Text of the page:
Just before leaving Upstate New York for Charleston, I did a very satisfying thing: I gave away my snow blower — because I knew I’d never need it again. Years later, I still savor that moment.
Growing up in the city, snow was a fact of life. Winter was a messy slog, you dealt with it, and that was that. But moving to Ithaca, NY taught me what snow really is: a lovely, delicate form of precipitation that will, if left unchecked, bury you, your car, and your house under a soft and very quiet mountain of white until spring thaw, when the mailman might look in the window and see you sitting at the kitchen table, still partly frozen in the act of trying to warm your hands over a torn-out magazine photo of a fireplace.
Hence the snow blower. The shovels were already out and in use by mid-November and it became kind of a pre-Thanksgiving Day ritual to tune up the old snow blower and get it ready for the real winter siege soon to come.
But here in South Carolina, Thanksgiving Day is usually sunny and in the low 70’s. People do their last-minute supermarket runs in t-shirts and shorts. And when folks down here ask me what I’m thankful for, I just smile and tell them I’m thankful that I don’t own a snow blower anymore.
Inspired by the warm weather, I decided to do a somewhat non-traditional Thanksgiving dinner with a tropical Cuban accent. The turkey was marinated for 24 hours in a mojo marinade containing lemon, bitter orange, oregano, and other good stuff and was incredibly flavorful and juicy. There was a side dish of fried plantains made ‘tostone’ style and served with a mango-green chile salsa, and dessert was a mango horchata flan that was ethereally delicious.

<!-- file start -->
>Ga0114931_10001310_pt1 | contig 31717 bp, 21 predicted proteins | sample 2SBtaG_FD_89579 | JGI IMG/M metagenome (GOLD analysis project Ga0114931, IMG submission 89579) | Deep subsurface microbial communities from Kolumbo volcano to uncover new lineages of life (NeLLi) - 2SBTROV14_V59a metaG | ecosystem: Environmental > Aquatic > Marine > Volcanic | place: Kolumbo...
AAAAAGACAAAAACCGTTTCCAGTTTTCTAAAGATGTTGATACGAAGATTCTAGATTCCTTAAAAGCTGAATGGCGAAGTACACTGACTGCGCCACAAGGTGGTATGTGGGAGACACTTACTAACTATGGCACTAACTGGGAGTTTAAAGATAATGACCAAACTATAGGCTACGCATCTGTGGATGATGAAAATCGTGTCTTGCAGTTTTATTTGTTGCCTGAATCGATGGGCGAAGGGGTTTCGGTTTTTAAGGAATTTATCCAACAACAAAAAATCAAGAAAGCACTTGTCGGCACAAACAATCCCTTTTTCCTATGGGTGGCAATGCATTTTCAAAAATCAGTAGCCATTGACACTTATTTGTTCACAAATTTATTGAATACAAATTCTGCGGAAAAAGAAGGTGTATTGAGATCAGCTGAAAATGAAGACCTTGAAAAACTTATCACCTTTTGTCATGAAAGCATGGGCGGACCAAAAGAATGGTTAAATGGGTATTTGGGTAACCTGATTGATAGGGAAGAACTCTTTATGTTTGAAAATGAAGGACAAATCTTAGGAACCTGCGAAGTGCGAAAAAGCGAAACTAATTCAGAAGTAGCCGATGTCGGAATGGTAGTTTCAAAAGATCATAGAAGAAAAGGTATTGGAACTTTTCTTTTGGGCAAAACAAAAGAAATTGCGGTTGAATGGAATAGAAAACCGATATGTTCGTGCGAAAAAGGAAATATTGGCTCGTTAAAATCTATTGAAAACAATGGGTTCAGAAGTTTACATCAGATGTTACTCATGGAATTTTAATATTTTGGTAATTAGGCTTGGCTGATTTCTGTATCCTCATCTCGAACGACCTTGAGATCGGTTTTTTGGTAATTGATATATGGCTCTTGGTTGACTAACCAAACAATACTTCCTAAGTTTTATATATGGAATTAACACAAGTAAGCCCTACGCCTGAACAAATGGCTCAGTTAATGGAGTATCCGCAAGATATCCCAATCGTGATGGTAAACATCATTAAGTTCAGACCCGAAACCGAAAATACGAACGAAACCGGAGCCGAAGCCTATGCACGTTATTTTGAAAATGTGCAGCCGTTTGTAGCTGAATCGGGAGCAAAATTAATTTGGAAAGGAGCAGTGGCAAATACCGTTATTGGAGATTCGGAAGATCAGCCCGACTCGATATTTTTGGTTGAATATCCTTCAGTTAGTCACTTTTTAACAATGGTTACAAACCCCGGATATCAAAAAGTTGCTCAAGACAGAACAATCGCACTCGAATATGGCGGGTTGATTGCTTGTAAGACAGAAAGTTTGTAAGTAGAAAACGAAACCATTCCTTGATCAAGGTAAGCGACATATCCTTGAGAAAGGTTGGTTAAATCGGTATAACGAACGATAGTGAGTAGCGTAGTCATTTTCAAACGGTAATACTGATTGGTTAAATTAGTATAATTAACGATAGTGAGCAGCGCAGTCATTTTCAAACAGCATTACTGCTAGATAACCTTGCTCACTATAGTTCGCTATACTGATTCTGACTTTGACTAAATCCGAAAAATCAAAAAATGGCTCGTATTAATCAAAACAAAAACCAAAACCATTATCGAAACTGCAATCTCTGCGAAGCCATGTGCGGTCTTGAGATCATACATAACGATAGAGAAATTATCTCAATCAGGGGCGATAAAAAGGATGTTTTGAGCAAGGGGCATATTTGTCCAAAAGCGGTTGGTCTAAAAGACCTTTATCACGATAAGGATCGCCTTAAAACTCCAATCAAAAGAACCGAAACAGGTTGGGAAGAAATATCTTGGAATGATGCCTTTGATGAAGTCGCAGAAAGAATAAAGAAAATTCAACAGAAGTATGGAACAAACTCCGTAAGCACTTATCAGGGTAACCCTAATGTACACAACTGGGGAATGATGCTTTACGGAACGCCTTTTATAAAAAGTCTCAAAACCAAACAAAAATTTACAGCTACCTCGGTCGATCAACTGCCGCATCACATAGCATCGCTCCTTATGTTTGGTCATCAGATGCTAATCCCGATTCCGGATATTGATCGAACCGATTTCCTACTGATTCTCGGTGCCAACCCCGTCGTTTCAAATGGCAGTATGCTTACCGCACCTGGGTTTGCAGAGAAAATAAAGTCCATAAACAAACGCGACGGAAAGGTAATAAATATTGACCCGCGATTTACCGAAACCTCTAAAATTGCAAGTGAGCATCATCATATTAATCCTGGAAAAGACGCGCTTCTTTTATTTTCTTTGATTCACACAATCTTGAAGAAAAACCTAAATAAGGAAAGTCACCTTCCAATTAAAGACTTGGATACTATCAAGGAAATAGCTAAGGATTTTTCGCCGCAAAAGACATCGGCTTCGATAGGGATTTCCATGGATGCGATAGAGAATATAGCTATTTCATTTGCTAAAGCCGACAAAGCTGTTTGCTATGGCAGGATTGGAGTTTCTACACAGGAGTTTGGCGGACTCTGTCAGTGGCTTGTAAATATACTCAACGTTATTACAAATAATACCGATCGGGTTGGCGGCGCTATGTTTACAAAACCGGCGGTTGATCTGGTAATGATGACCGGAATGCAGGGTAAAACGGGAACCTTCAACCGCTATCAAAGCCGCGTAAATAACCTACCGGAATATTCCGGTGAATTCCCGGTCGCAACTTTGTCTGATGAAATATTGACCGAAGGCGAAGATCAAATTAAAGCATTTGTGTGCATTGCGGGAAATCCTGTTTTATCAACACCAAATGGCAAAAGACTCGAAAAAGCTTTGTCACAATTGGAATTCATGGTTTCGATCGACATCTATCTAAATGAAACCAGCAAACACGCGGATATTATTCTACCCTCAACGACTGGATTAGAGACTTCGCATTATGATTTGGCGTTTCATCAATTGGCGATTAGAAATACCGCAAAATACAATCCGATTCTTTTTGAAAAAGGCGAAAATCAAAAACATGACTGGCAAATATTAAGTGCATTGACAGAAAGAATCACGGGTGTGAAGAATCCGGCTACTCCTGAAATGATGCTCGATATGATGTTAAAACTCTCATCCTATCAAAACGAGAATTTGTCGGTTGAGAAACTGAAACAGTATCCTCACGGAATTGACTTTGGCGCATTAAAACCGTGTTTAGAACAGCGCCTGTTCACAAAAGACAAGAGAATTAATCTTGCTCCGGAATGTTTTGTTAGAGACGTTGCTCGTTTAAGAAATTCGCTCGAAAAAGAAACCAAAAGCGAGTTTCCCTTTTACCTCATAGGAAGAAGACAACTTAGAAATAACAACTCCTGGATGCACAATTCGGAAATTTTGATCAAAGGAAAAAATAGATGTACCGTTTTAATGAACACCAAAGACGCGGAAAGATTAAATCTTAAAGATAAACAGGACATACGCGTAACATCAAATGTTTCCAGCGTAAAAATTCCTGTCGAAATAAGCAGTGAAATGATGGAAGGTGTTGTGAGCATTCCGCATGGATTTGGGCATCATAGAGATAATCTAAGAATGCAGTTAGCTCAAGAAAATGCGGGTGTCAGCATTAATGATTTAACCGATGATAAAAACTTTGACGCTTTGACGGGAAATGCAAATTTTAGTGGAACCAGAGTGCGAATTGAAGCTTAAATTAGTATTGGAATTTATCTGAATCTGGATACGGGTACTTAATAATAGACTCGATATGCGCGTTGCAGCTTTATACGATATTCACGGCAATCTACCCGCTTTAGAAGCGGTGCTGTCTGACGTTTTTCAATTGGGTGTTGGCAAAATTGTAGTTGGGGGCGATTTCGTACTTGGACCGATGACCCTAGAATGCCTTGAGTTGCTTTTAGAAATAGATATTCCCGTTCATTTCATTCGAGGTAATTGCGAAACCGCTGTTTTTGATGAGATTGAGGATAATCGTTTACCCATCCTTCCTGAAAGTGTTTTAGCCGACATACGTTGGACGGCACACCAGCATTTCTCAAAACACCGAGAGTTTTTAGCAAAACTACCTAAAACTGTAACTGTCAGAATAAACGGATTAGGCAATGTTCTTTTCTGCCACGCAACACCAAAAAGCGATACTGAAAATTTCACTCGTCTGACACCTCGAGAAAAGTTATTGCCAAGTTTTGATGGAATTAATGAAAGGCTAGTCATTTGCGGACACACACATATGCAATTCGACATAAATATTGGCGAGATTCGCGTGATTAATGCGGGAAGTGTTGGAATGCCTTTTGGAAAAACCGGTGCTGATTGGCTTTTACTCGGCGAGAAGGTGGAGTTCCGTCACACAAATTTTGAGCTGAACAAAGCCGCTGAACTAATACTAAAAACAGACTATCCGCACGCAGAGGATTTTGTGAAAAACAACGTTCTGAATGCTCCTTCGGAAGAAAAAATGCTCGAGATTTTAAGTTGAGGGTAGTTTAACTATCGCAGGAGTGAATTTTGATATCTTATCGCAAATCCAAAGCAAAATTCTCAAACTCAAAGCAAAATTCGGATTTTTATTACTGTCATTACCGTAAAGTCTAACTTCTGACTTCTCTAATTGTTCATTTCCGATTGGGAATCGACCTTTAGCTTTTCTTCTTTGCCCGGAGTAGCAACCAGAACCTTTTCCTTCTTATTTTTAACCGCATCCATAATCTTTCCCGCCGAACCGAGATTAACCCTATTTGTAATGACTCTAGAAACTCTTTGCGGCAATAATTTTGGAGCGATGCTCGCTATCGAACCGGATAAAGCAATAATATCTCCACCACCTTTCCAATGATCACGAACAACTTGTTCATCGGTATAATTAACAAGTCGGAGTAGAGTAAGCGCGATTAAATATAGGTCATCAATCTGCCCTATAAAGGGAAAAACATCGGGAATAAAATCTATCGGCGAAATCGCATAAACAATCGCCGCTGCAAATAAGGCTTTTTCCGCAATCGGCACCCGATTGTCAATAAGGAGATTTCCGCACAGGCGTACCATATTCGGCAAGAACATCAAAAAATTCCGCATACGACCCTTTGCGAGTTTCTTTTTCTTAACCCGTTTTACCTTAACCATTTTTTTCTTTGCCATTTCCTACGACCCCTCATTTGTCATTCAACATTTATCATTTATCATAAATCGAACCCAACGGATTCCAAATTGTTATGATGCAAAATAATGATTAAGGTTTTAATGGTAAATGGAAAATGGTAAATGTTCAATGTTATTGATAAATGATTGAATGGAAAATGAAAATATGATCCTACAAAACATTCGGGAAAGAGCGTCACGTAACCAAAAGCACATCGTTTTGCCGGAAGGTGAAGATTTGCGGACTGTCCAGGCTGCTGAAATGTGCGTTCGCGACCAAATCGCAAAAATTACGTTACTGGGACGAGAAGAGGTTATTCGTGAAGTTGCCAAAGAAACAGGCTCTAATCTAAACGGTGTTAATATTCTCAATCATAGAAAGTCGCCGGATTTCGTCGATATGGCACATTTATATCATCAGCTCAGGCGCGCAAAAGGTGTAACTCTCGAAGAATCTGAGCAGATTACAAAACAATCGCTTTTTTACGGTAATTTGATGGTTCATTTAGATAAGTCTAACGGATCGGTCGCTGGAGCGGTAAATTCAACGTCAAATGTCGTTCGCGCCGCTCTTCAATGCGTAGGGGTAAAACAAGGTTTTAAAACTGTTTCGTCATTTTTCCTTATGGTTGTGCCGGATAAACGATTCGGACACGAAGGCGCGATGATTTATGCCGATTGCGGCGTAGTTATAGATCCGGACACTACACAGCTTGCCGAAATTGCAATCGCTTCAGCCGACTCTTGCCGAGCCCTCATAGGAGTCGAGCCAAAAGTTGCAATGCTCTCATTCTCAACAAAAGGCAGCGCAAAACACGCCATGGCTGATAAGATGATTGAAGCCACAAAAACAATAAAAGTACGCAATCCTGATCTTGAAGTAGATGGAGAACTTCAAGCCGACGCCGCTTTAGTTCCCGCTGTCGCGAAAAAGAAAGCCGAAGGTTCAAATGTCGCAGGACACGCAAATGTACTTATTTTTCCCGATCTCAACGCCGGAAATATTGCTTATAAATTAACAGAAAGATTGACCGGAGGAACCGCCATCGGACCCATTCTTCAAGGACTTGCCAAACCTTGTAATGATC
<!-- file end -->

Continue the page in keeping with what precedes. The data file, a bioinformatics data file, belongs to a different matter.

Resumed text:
But the surprise of the day was this very easy yam dish that breaks away from the traditional sugar-and-spice treatment that yams and sweet potatoes receive during the holidays. This recipe treats them like real vegetables, not like a pre-dessert. It was a big hit and I plan to make it often while yams are available.
I used country ham in this dish, but you can use any dry ham like prosciutto or Serrano, or even unsmoked bacon or ‘streak o’ lean’ style salt pork. You want something with a good salty pork flavor to stand up to the lime and garlic. You can peel the yams if you want to, but the skin adds additional flavor and texture to the dish.
Here’s how to make the Cuban Style Yams With Garlic and Lime:
3 pounds yams (or sweet potatoes), washed or peeled
1 tsp salt
1/4 lb country ham (or other dry, unsmoked pork) cut into small pieces
2-4 cloves garlic, finely minced
2 Tbsp butter, softened
1 1/2 Tbsp lime juice (or more to taste)
1/4 tsp salt (or more to taste)
Fresh black pepper
Cut the yams in quarters lengthwise, then slice into 1/2 inch pieces. Cover with water in a large saucepan, add the salt, and bring to a boil. Simmer until yams are just cooked through but still hold together.
While the yams are simmering, cook the ham chunks in a skillet over medium heat until lightly colored and crisp on the outside, adding a little olive oil if necessary.
Drain the yams and return them to the pot. Add the ham pieces, garlic, butter, lime juice, salt and pepper. Stir gently to incorporate. If you prefer a “smashed potatoes” texture, you can stir more aggressively with a wooden spoon. Taste and adjust seasonings. Serves 4-6.
Variation: you can make this a bit spicier by adding a big pinch of cumin and a small pinch of cayenne.
Please join us tomorrow to read our newest food and cooking article, November Adventures in Food Blogging: The Most Popular Recipes and Cooking Articles on Hugging the Coast.
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